A new study from the Business Development Bank of Canada has found, while business optimism is increasing on a national level, the same cannot be said for Atlantic Canada.
BDC says entrepreneurs' investment intentions in our region are down by 14 per cent.
"Weaker retail sales of housing starts, declining employment growth, and the winding down of large infrastructure projects in the Atlantic region have depressed economic growth and hurt business confidence," says the report.
Nova Scotia isn't in as bad shape as the other Atlantic provinces, but BDC chief economist Pierre Cléroux said research shows businesses are struggling to find the right people to fill job postings.
He said there's a mismatch between skills available in the market and what businesses are looking for.
"They are spending more money on training, so they will hire people who maybe don't have the right experience or skill," he said. "This is going to be the new norm for the next 10 years because of the aging population."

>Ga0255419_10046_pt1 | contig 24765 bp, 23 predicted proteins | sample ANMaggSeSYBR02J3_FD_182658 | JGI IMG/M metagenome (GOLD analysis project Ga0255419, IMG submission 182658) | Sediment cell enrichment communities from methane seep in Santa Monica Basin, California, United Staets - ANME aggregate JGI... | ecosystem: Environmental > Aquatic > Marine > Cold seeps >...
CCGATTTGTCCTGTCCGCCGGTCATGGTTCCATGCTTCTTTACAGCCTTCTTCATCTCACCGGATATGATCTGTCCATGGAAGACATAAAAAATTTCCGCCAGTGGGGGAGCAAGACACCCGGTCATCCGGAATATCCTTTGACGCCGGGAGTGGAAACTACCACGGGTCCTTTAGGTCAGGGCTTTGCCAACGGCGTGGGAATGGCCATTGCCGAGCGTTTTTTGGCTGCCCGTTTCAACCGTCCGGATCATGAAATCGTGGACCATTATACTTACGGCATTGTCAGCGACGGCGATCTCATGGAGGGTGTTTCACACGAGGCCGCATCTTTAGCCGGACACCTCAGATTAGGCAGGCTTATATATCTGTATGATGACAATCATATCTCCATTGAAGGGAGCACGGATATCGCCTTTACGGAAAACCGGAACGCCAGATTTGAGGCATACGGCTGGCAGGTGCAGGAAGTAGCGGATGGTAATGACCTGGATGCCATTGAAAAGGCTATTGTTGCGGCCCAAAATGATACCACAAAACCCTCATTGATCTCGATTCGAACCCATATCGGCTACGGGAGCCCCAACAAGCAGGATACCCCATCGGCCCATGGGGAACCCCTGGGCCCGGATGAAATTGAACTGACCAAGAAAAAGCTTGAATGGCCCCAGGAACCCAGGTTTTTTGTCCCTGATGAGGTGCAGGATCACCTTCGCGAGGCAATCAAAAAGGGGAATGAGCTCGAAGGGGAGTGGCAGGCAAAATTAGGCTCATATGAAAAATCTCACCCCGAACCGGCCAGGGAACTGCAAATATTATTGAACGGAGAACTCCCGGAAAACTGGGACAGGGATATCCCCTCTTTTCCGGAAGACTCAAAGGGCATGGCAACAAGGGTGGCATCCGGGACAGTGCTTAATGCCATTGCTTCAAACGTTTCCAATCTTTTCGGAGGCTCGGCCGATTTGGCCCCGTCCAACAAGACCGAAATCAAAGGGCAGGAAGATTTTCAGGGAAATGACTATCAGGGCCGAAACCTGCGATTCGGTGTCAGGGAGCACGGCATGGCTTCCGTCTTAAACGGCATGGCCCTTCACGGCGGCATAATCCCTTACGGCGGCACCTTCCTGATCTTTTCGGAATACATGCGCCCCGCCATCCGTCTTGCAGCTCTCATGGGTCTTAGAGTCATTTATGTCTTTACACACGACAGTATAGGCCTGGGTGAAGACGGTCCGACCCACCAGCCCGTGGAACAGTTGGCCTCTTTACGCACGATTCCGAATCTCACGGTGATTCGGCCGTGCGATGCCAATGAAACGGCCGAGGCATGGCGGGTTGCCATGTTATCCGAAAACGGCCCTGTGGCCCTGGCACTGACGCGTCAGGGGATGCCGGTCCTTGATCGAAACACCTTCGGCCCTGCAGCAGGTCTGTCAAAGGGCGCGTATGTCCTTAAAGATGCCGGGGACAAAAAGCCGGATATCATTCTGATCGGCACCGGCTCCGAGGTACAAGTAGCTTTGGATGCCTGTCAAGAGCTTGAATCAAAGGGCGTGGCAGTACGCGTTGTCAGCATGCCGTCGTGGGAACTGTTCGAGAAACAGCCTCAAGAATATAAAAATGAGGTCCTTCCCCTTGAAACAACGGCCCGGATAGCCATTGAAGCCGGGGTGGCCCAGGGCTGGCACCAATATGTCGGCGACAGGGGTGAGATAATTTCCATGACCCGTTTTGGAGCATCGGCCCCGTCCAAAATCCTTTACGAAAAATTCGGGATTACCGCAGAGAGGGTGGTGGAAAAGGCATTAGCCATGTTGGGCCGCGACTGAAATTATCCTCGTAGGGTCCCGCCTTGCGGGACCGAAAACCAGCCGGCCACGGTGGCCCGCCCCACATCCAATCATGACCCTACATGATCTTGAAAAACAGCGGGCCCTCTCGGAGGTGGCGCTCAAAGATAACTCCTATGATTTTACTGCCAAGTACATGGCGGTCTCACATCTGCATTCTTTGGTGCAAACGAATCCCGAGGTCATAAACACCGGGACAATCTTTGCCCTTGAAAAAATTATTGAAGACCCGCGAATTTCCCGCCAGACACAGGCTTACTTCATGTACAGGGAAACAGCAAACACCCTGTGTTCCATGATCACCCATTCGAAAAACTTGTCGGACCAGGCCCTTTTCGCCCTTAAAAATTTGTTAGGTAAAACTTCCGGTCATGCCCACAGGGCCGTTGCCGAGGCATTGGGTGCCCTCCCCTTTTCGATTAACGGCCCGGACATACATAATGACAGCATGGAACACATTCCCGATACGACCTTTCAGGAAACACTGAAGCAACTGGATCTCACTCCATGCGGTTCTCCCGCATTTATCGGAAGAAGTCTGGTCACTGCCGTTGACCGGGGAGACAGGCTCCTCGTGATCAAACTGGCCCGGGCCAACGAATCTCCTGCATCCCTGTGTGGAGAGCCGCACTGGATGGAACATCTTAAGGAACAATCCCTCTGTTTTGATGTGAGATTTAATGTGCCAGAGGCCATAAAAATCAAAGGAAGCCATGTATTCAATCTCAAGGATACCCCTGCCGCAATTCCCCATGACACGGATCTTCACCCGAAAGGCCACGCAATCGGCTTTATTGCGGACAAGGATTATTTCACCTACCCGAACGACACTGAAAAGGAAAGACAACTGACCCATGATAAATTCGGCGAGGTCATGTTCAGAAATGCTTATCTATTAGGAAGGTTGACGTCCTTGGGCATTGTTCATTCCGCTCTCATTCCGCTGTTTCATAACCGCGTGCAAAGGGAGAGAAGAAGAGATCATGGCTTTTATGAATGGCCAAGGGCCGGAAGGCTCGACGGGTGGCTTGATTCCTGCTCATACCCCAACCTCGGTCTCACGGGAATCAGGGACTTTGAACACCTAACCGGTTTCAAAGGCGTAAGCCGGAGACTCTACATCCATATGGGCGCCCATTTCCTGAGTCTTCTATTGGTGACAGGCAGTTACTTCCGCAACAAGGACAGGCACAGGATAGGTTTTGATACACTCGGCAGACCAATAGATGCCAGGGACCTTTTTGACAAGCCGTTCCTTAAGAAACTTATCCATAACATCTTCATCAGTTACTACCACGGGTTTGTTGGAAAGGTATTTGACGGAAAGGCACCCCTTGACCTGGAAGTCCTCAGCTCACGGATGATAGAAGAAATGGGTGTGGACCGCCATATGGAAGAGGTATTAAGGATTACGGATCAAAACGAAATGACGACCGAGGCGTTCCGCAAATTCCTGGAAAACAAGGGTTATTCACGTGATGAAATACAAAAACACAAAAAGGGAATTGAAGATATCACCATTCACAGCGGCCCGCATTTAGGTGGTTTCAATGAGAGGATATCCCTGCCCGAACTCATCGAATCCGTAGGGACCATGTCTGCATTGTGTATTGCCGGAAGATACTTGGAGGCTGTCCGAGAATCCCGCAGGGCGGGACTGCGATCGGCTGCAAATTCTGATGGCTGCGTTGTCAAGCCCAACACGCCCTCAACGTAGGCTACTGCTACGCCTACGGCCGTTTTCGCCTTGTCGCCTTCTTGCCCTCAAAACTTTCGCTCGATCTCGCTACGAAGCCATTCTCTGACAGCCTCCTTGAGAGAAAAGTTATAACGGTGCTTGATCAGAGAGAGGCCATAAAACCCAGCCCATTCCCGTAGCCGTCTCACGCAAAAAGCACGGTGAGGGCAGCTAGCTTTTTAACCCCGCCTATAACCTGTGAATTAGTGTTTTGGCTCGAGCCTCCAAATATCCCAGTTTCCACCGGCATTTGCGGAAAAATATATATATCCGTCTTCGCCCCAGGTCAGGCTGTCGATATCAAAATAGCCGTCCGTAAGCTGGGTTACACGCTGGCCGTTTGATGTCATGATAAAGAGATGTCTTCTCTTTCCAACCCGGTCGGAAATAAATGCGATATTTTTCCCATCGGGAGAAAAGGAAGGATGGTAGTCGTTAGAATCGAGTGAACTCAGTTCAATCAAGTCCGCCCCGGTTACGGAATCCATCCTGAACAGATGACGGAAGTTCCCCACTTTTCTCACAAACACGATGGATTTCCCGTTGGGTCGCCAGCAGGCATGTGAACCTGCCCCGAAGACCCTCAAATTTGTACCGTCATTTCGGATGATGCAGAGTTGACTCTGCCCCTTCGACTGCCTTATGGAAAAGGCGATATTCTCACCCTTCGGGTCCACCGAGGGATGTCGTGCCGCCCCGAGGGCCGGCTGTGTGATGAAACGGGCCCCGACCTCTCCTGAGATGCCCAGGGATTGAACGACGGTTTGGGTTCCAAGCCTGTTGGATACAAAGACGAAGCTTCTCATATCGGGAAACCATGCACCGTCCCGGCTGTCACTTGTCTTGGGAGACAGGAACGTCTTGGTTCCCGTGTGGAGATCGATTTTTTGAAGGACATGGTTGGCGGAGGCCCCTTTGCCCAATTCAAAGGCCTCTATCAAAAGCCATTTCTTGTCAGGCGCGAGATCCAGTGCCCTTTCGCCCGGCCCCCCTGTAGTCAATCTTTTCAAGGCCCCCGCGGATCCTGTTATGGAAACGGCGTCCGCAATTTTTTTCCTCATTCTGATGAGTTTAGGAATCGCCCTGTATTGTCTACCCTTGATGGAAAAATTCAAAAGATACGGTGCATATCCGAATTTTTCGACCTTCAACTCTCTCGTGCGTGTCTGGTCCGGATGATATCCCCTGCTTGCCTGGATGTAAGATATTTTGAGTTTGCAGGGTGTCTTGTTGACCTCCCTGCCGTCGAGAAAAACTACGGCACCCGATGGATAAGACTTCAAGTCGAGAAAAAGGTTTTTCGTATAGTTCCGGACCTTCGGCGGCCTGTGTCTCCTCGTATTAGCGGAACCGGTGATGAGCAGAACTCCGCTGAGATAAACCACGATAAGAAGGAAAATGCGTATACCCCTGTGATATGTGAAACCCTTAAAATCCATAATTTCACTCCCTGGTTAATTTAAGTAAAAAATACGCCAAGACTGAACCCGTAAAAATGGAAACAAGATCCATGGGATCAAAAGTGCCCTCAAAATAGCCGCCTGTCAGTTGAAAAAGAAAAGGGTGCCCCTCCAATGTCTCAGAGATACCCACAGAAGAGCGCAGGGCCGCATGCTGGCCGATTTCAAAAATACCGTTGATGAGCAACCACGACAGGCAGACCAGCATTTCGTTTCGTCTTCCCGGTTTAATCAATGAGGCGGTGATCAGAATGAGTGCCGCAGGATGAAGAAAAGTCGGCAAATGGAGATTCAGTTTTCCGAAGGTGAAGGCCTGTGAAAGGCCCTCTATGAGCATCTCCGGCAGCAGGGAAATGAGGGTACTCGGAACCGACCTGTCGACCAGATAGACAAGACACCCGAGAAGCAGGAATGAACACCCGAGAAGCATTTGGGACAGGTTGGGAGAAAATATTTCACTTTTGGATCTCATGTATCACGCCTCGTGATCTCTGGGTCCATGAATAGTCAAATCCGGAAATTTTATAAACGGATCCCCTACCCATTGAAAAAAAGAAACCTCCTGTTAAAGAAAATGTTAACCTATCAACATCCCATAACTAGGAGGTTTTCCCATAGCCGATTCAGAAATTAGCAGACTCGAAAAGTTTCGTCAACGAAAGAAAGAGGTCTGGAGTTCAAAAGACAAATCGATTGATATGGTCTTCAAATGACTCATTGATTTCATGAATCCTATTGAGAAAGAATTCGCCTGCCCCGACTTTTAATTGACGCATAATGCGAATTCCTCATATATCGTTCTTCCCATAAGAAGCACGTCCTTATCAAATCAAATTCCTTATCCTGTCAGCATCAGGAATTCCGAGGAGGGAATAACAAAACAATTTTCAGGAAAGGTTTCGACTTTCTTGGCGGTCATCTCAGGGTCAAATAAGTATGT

He said the older workforce means businesses are going to need to manage differently, making efforts to keep workers longer and offer more flexibility with their schedules.
And with technology rapidly changing in the workplace, he said governments need to help those without jobs upgrade their skills to they can reintegrate into the labour force.
Still, Cléroux said it's not all doom and gloom for the province's economy, exports continue to be strong.
"The demand for Canadian products is strong, the dollar is low, so this is going to continue to stimulate the economy," he said. "In Nova Scotia, of course, there's some major projects, like the vessel project, which is still creating jobs and continues to be important for the economy."
He expects the Canadian dollar to stay between 75 and 80 cents U.S. in 2018.